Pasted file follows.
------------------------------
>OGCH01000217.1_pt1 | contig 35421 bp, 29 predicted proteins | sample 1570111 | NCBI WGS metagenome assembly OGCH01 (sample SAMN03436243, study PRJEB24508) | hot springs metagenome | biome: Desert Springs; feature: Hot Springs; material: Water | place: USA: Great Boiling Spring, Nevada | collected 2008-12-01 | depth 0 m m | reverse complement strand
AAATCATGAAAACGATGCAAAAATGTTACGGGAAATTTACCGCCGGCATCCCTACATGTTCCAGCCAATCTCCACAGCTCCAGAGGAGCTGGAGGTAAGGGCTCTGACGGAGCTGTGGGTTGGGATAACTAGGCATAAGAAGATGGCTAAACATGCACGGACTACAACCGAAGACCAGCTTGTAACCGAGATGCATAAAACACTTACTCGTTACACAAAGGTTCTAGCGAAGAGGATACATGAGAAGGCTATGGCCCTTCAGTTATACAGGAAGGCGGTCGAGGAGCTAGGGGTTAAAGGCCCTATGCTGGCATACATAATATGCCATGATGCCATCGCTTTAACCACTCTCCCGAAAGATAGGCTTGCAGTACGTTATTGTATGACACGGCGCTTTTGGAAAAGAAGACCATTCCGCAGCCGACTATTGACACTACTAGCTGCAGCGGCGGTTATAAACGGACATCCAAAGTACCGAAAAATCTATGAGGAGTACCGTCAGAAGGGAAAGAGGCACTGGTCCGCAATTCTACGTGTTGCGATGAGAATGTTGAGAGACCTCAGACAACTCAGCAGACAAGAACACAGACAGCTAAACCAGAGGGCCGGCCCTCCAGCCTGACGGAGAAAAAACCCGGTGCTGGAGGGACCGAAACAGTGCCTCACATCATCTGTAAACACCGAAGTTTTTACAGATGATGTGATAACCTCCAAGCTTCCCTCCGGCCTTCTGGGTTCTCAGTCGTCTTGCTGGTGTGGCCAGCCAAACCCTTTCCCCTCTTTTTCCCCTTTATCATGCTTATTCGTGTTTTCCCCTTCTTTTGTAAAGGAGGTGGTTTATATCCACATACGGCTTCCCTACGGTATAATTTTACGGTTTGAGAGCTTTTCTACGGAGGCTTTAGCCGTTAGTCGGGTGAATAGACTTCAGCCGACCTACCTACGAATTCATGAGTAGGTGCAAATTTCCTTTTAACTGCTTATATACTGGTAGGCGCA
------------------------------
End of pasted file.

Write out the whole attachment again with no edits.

>OGCH01000217.1_pt1 | contig 35421 bp, 29 predicted proteins | sample 1570111 | NCBI WGS metagenome assembly OGCH01 (sample SAMN03436243, study PRJEB24508) | hot springs metagenome | biome: Desert Springs; feature: Hot Springs; material: Water | place: USA: Great Boiling Spring, Nevada | collected 2008-12-01 | depth 0 m m | reverse complement strand
AAATCATGAAAACGATGCAAAAATGTTACGGGAAATTTACCGCCGGCATCCCTACATGTTCCAGCCAATCTCCACAGCTCCAGAGGAGCTGGAGGTAAGGGCTCTGACGGAGCTGTGGGTTGGGATAACTAGGCATAAGAAGATGGCTAAACATGCACGGACTACAACCGAAGACCAGCTTGTAACCGAGATGCATAAAACACTTACTCGTTACACAAAGGTTCTAGCGAAGAGGATACATGAGAAGGCTATGGCCCTTCAGTTATACAGGAAGGCGGTCGAGGAGCTAGGGGTTAAAGGCCCTATGCTGGCATACATAATATGCCATGATGCCATCGCTTTAACCACTCTCCCGAAAGATAGGCTTGCAGTACGTTATTGTATGACACGGCGCTTTTGGAAAAGAAGACCATTCCGCAGCCGACTATTGACACTACTAGCTGCAGCGGCGGTTATAAACGGACATCCAAAGTACCGAAAAATCTATGAGGAGTACCGTCAGAAGGGAAAGAGGCACTGGTCCGCAATTCTACGTGTTGCGATGAGAATGTTGAGAGACCTCAGACAACTCAGCAGACAAGAACACAGACAGCTAAACCAGAGGGCCGGCCCTCCAGCCTGACGGAGAAAAAACCCGGTGCTGGAGGGACCGAAACAGTGCCTCACATCATCTGTAAACACCGAAGTTTTTACAGATGATGTGATAACCTCCAAGCTTCCCTCCGGCCTTCTGGGTTCTCAGTCGTCTTGCTGGTGTGGCCAGCCAAACCCTTTCCCCTCTTTTTCCCCTTTATCATGCTTATTCGTGTTTTCCCCTTCTTTTGTAAAGGAGGTGGTTTATATCCACATACGGCTTCCCTACGGTATAATTTTACGGTTTGAGAGCTTTTCTACGGAGGCTTTAGCCGTTAGTCGGGTGAATAGACTTCAGCCGACCTACCTACGAATTCATGAGTAGGTGCAAATTTCCTTTTAACTGCTTATATACTGGTAGGCGCA